The lady said she was an athiest, and it got me thinking.
To believe or not to believe; that is the question. Is there a God, or isn't there? Were we created by a supreme being? Or are we accidental freaks of nature? When Samuel Clemens (Mark Twain) was queried as to the evolutionary origin of life, he replied, "For all the right events to have come together at exactly the right time is impossible. However, when you consider how much time was available for this to happen, it was inevitable."
He's got a point. Billions of years is a very long time. Of course that still doesn't preclude a guiding hand in the process. Billions of years could be like six days, or six seconds, to God.
It's not always easy to tell right from wrong. It can be awkward, and downright painful sometimes. And once in a while we make a mistake, and have to learn a lesson. Doing the right thing is a huge responsibility, and it seems that humans have always been more than eager to give up that responsibility to someone else. And who better to defer to than an all knowing, all seeing God. All we have to do is follow His instructions, conveniently written down for us in the religious text of our choice, and we never have to bother ourselves with annoying questions of morality ever again.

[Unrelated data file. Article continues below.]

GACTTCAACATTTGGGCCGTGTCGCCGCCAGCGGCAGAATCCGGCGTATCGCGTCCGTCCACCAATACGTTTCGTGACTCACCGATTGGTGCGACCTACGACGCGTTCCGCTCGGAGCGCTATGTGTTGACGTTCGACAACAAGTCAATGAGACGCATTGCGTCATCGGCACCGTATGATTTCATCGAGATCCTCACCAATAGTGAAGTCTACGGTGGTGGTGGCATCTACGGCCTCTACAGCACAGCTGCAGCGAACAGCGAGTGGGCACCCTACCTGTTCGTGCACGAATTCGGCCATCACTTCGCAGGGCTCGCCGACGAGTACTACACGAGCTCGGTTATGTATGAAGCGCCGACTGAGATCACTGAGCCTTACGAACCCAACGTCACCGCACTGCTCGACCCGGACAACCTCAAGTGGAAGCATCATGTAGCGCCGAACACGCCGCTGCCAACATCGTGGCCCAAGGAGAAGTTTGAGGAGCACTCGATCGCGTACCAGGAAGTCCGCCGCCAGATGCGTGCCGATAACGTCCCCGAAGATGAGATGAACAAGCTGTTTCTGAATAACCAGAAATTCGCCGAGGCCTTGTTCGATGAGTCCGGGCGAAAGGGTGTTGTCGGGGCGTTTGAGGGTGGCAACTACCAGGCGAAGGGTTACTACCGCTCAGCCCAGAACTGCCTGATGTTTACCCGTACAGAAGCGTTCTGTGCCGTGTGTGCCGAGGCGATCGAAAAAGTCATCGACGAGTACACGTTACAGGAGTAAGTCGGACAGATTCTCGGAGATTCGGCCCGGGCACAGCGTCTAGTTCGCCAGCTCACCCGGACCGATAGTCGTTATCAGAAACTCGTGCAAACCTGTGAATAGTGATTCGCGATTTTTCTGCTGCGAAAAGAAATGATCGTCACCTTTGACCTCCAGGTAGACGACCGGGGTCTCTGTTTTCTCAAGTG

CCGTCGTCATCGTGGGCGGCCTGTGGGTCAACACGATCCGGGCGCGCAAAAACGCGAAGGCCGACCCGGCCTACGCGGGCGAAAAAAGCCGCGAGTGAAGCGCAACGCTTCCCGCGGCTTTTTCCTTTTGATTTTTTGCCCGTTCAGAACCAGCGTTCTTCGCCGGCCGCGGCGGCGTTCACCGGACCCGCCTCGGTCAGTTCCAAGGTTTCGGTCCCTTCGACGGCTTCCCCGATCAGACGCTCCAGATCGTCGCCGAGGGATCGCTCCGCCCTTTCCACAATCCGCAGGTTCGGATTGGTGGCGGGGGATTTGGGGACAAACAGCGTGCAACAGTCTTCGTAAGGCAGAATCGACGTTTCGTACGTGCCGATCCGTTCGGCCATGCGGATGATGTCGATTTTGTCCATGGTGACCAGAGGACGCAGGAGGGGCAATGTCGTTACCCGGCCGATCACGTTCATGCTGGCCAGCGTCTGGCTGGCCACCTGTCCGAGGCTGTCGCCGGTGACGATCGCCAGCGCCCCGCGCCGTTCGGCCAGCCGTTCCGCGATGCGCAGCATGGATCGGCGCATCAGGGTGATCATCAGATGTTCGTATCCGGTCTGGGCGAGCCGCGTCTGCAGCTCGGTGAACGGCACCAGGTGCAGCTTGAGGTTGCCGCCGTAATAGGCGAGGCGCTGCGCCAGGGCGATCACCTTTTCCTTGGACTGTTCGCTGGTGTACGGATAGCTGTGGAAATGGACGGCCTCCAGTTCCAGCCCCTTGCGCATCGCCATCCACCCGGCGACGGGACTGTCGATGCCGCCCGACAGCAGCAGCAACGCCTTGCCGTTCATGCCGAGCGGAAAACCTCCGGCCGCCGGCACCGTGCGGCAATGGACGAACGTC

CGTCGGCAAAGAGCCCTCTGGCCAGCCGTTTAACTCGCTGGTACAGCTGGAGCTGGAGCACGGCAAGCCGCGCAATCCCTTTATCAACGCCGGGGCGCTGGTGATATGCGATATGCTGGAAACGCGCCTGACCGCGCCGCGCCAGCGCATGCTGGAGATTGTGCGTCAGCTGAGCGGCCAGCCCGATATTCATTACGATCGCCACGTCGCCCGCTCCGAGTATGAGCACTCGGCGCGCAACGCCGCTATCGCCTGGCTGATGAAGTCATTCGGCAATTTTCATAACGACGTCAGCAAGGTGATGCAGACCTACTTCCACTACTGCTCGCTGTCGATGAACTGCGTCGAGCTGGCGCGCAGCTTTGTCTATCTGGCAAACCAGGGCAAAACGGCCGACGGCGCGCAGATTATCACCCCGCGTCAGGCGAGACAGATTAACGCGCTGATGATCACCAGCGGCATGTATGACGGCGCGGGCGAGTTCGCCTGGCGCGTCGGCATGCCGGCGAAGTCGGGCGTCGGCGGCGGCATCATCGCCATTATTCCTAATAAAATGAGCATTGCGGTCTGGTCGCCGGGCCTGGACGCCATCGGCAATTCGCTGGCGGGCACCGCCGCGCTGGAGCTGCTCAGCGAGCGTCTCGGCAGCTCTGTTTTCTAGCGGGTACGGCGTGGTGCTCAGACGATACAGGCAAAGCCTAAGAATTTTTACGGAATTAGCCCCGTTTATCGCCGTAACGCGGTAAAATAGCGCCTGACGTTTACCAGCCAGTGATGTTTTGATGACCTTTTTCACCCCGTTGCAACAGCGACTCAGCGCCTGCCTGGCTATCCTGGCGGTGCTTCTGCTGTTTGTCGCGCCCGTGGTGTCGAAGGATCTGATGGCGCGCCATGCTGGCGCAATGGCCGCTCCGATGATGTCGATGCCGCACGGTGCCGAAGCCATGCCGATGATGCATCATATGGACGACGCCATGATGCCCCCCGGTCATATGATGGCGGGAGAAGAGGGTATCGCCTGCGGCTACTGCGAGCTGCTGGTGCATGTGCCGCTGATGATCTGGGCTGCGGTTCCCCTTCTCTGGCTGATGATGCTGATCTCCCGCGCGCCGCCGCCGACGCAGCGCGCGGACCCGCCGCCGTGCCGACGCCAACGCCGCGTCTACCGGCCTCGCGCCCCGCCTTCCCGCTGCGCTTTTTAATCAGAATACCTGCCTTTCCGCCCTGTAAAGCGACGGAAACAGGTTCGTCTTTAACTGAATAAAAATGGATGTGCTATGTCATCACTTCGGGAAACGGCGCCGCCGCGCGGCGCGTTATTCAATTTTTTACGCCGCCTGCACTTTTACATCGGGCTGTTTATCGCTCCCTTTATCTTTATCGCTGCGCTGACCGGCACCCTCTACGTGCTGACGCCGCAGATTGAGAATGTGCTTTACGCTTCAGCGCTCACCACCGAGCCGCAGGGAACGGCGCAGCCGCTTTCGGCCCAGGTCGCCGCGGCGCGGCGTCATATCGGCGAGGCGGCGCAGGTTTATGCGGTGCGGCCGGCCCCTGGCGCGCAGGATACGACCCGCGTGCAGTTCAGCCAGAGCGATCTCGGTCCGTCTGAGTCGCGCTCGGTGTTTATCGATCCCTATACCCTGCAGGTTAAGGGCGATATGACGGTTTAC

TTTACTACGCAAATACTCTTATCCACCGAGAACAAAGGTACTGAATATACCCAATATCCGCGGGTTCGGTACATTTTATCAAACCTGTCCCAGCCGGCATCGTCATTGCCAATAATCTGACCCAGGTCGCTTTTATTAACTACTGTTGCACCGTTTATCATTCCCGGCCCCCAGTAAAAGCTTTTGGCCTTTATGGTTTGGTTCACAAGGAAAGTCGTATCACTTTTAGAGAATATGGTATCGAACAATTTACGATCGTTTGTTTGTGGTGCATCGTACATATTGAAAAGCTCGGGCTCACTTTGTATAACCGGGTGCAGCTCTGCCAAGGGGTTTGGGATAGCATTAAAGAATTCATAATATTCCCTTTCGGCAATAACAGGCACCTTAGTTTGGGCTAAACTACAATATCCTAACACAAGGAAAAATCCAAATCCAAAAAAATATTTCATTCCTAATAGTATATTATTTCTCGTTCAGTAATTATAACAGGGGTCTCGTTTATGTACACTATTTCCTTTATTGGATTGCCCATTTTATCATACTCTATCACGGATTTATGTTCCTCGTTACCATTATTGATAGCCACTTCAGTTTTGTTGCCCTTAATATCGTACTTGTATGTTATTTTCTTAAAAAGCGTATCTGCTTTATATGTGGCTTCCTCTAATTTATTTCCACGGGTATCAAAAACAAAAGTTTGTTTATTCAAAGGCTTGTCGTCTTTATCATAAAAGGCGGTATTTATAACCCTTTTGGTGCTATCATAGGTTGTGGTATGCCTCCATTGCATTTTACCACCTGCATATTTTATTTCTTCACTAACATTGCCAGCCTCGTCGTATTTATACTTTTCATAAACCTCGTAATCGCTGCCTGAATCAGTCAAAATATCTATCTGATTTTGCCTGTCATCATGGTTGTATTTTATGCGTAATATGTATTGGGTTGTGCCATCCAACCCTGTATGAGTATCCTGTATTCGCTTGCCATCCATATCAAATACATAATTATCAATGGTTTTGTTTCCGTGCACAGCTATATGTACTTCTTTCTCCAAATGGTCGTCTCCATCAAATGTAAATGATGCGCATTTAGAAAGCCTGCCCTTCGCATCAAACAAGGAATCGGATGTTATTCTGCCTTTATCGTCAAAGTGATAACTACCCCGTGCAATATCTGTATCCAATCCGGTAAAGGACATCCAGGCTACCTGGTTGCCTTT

But subjugating your free will is not good. It closes your mind. You lose your ability to reason. You become lazy, and devolve into a sheep, easily led to slaughter.
But is it any better to go to the other extreme, and deny the existence of God completely? To say that in this immense, far flung universe that literally stretches to the end of time and back, there is no ultimate power. No God. That if we can't touch it or taste it or feel it with one of our pathetically limited senses, therefore it doesn't exist?
No. Believing unequivocally that there is no God is also not good. It also closes your mind, and restricts your reason. It is also lazy. It is avoiding the question completely, and sticking your head in the sand.
Questions are good. It is how we learn, and grow, and evolve. And the more we evolve, the more we discover that it is possible to believe in God without giving up our free will.
Yes, Virginia, there is a God. But you won't find Him in a church, mosque, synagogue, or temple. You won't find Him in a book, or in the words of a Pastor, Pope, Imam, Rabbi, Guru, or Swami. You'll find Him in a smile, or a snowflake, or as the poet Mike Puhallo put it: "...in the sacred orb, that is a horse's eye."